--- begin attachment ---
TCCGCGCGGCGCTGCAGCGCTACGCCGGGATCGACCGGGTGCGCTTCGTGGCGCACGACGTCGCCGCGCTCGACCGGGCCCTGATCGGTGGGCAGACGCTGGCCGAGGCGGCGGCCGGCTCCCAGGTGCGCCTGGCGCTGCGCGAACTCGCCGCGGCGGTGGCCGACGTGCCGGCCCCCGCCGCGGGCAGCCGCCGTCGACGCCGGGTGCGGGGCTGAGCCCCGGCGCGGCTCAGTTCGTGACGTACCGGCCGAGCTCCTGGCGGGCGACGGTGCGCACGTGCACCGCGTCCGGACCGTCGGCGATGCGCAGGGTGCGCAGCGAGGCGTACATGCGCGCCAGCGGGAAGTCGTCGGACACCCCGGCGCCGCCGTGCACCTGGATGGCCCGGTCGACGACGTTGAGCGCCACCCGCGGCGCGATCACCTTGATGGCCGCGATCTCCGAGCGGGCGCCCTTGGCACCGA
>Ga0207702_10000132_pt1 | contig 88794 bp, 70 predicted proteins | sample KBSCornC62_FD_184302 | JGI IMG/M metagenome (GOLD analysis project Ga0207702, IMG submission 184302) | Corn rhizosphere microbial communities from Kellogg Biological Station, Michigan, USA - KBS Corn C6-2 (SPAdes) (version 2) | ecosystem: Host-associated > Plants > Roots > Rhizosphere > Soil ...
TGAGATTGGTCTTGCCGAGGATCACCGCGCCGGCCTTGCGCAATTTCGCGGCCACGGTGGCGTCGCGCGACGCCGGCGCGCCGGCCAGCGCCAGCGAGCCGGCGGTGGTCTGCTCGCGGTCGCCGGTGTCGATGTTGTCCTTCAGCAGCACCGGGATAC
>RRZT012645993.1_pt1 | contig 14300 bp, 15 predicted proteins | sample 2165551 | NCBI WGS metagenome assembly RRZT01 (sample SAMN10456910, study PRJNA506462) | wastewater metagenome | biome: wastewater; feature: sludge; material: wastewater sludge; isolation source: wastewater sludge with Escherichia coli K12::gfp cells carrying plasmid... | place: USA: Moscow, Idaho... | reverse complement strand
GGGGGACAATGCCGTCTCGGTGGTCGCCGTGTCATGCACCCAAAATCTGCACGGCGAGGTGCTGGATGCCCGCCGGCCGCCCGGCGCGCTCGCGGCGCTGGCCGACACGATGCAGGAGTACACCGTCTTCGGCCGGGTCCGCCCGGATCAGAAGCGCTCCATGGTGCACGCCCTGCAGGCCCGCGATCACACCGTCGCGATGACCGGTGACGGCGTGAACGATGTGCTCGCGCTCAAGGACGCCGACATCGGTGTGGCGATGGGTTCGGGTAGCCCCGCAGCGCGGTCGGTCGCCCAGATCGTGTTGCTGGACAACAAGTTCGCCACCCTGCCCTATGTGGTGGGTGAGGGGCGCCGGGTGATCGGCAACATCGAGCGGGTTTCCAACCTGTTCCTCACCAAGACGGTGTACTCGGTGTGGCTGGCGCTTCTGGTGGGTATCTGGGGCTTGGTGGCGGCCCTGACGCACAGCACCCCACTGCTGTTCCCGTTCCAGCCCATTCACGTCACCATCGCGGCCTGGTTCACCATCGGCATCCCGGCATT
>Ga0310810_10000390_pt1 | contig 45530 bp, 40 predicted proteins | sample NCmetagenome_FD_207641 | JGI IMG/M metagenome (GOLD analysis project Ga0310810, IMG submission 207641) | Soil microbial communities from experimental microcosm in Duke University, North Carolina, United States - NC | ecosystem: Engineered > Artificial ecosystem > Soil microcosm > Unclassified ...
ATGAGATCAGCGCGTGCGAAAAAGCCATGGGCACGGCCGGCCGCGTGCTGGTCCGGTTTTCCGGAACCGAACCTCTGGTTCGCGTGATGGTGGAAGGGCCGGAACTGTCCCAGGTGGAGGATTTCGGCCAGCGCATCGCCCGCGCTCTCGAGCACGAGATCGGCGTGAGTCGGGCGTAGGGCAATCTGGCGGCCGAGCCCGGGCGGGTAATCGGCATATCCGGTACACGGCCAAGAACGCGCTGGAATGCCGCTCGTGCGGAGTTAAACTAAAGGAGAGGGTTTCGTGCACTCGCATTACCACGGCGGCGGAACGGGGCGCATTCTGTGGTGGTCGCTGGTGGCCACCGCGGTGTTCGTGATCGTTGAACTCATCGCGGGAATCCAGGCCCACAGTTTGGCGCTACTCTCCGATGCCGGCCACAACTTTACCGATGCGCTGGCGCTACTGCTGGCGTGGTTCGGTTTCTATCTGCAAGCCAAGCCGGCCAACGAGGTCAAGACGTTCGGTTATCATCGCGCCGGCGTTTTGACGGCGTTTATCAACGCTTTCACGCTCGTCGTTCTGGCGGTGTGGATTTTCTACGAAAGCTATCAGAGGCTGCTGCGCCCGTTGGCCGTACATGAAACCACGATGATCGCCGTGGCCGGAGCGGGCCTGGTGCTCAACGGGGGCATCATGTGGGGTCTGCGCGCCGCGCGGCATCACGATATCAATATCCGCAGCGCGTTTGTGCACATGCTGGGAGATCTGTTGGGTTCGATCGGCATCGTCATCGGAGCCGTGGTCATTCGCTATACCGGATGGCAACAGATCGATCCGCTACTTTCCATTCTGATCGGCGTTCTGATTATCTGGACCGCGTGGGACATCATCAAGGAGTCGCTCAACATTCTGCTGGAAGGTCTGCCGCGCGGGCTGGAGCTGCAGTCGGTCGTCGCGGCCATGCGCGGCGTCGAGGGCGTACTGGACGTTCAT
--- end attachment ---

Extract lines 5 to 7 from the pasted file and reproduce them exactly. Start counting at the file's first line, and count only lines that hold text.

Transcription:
GGGGGACAATGCCGTCTCGGTGGTCGCCGTGTCATGCACCCAAAATCTGCACGGCGAGGTGCTGGATGCCCGCCGGCCGCCCGGCGCGCTCGCGGCGCTGGCCGACACGATGCAGGAGTACACCGTCTTCGGCCGGGTCCGCCCGGATCAGAAGCGCTCCATGGTGCACGCCCTGCAGGCCCGCGATCACACCGTCGCGATGACCGGTGACGGCGTGAACGATGTGCTCGCGCTCAAGGACGCCGACATCGGTGTGGCGATGGGTTCGGGTAGCCCCGCAGCGCGGTCGGTCGCCCAGATCGTGTTGCTGGACAACAAGTTCGCCACCCTGCCCTATGTGGTGGGTGAGGGGCGCCGGGTGATCGGCAACATCGAGCGGGTTTCCAACCTGTTCCTCACCAAGACGGTGTACTCGGTGTGGCTGGCGCTTCTGGTGGGTATCTGGGGCTTGGTGGCGGCCCTGACGCACAGCACCCCACTGCTGTTCCCGTTCCAGCCCATTCACGTCACCATCGCGGCCTGGTTCACCATCGGCATCCCGGCATT
>Ga0310810_10000390_pt1 | contig 45530 bp, 40 predicted proteins | sample NCmetagenome_FD_207641 | JGI IMG/M metagenome (GOLD analysis project Ga0310810, IMG submission 207641) | Soil microbial communities from experimental microcosm in Duke University, North Carolina, United States - NC | ecosystem: Engineered > Artificial ecosystem > Soil microcosm > Unclassified ...
ATGAGATCAGCGCGTGCGAAAAAGCCATGGGCACGGCCGGCCGCGTGCTGGTCCGGTTTTCCGGAACCGAACCTCTGGTTCGCGTGATGGTGGAAGGGCCGGAACTGTCCCAGGTGGAGGATTTCGGCCAGCGCATCGCCCGCGCTCTCGAGCACGAGATCGGCGTGAGTCGGGCGTAGGGCAATCTGGCGGCCGAGCCCGGGCGGGTAATCGGCATATCCGGTACACGGCCAAGAACGCGCTGGAATGCCGCTCGTGCGGAGTTAAACTAAAGGAGAGGGTTTCGTGCACTCGCATTACCACGGCGGCGGAACGGGGCGCATTCTGTGGTGGTCGCTGGTGGCCACCGCGGTGTTCGTGATCGTTGAACTCATCGCGGGAATCCAGGCCCACAGTTTGGCGCTACTCTCCGATGCCGGCCACAACTTTACCGATGCGCTGGCGCTACTGCTGGCGTGGTTCGGTTTCTATCTGCAAGCCAAGCCGGCCAACGAGGTCAAGACGTTCGGTTATCATCGCGCCGGCGTTTTGACGGCGTTTATCAACGCTTTCACGCTCGTCGTTCTGGCGGTGTGGATTTTCTACGAAAGCTATCAGAGGCTGCTGCGCCCGTTGGCCGTACATGAAACCACGATGATCGCCGTGGCCGGAGCGGGCCTGGTGCTCAACGGGGGCATCATGTGGGGTCTGCGCGCCGCGCGGCATCACGATATCAATATCCGCAGCGCGTTTGTGCACATGCTGGGAGATCTGTTGGGTTCGATCGGCATCGTCATCGGAGCCGTGGTCATTCGCTATACCGGATGGCAACAGATCGATCCGCTACTTTCCATTCTGATCGGCGTTCTGATTATCTGGACCGCGTGGGACATCATCAAGGAGTCGCTCAACATTCTGCTGGAAGGTCTGCCGCGCGGGCTGGAGCTGCAGTCGGTCGTCGCGGCCATGCGCGGCGTCGAGGGCGTACTGGACGTTCAT